We need to rethink BBC impartiality in wake of Lineker debacle
Richard Norrie, 24 March 2023
The recent Gary Lineker debacle has brought the issue of BBC impartiality back into the spotlight. Impartiality is vital for the BBC in order for it to command confidence as well as justify the licence fee. Allegations of bias against it are widespread and the BBC has tacitly admitted it has a problem. Yet, some smell a rat and regard BBC director general Tim Davie’s initiative to restore impartiality as an attempt to undermine BBC independence. They point to links between the Conservative Party and recently installed senior BBC figures such as Richard Sharp and Robbie Gibb as well as Davie’s brief and historic association.
If there is a political turf war going on over the BBC, this should not obscure a wider issue of BBC bias, which is one of culture and values. As Davie has said, ‘it is not simply about left or right. This is more about whether people feel we see the world from their point of view.’ Ofcom research has shown how the BBC tends to reflect the lives of those who are upper-middle class more often and more favourably, or at least, that is the perception. Certainly, Brexit caught many in the BBC by surprise with critics pointing out it simply did not understand the views of much of the country despite being bound to represent them. Perhaps this is why Lineker’s liberal views on migration have clearly struck a nerve in that the BBC is sensitive to being seen as representing those who can afford to take in immigrants into their own homes rather than those who must compete with them for basic services such as healthcare, housing, and schooling.
BBC staff are obliged to maintain impartiality on social media because their conduct there reflects back on their employer, which must maintain impartiality. A convenient fiction has set in that the BBC’s social media guidelines are vague. For instance, Lineker’s agent Jon Holmes wrote in the New Statesman, ‘BBC guidelines on social media use for staff and freelancers are – let us say – a bit vague, and Gary is self-employed.’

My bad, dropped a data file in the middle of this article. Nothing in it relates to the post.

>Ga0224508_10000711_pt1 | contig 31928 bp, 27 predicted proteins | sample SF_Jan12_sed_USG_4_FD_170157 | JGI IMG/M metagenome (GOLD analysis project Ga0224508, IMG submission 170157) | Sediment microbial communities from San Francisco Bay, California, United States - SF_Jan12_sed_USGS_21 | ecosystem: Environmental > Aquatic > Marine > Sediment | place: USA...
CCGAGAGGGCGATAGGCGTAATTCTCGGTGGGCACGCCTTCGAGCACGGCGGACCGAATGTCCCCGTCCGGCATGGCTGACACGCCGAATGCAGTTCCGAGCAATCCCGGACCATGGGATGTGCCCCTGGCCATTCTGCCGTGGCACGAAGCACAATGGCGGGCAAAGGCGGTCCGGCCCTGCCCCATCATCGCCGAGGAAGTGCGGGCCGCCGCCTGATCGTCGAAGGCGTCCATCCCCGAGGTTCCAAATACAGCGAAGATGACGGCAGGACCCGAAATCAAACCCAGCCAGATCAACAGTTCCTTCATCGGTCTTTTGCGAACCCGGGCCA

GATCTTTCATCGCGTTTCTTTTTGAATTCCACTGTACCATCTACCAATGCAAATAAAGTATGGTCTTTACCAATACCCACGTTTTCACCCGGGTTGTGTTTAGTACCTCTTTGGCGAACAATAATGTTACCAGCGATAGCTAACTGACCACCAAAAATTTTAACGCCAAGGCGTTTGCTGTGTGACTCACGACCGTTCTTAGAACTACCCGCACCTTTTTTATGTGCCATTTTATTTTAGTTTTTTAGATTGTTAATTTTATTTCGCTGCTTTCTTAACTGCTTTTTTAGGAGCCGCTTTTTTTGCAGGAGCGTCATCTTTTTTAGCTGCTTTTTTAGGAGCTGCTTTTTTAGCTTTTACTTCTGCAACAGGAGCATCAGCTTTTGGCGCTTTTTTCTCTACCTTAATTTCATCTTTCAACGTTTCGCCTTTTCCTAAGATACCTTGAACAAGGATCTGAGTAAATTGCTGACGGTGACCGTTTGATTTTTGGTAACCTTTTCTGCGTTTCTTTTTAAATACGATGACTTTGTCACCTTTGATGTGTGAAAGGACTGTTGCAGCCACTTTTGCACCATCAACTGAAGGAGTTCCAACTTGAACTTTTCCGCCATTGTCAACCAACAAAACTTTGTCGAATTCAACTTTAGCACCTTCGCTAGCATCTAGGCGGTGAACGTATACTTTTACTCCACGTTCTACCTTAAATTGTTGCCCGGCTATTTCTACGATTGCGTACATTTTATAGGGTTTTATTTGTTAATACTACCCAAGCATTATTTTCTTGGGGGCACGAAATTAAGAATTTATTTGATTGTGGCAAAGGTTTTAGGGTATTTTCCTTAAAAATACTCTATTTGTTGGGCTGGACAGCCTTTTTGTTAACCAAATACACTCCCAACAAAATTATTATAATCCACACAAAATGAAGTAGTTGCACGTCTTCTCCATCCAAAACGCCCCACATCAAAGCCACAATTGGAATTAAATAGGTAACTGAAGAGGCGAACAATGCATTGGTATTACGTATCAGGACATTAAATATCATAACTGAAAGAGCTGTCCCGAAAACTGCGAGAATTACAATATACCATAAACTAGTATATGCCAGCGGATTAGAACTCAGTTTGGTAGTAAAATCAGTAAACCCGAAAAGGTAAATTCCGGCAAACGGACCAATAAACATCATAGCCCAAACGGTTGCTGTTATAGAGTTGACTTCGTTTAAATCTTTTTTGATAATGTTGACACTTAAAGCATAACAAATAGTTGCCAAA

Whatever vagueness there is, none of it is sufficient to let Lineker completely off the hook for his tweet comparing government rhetoric to that ‘used by Germany in the ’30s’. In the section of the BBC’s guidelines headed ‘Rules and expectations of social media use for all colleagues (employees, contractors and freelancers)’ there is no mention of avoiding taking sides on party political issues or controversies for those who do not work on news or current affairs and perhaps even the tacit permission to do so. The rules are:
- Always behave professionally, treating others with respect and courtesy at all times: follow the BBC’s Values.
- Don’t bring the BBC into disrepute.
- If your work requires you to maintain your impartiality, don’t express a personal opinion on matters of public policy, politics, or ‘controversial subjects’.
- Don’t criticise your colleagues in public. Respect the privacy of the workplace and the confidentiality of internal announcements.
Since Lineker’s work in presenting sports does not require political impartiality or even football impartiality for that matter since everyone knows he supports Leicester, under Rule 3, he could claim his tweets were within the rules. However, it is also arguable that he broke Rules 1 and 2, through treating the Home Secretary with great discourtesy through apparently comparing the approach of the Home Office to Nazi Germany and in doing so bringing the BBC into obvious disrepute. Had he merely stated his disagreement with the policy, he would have had a case.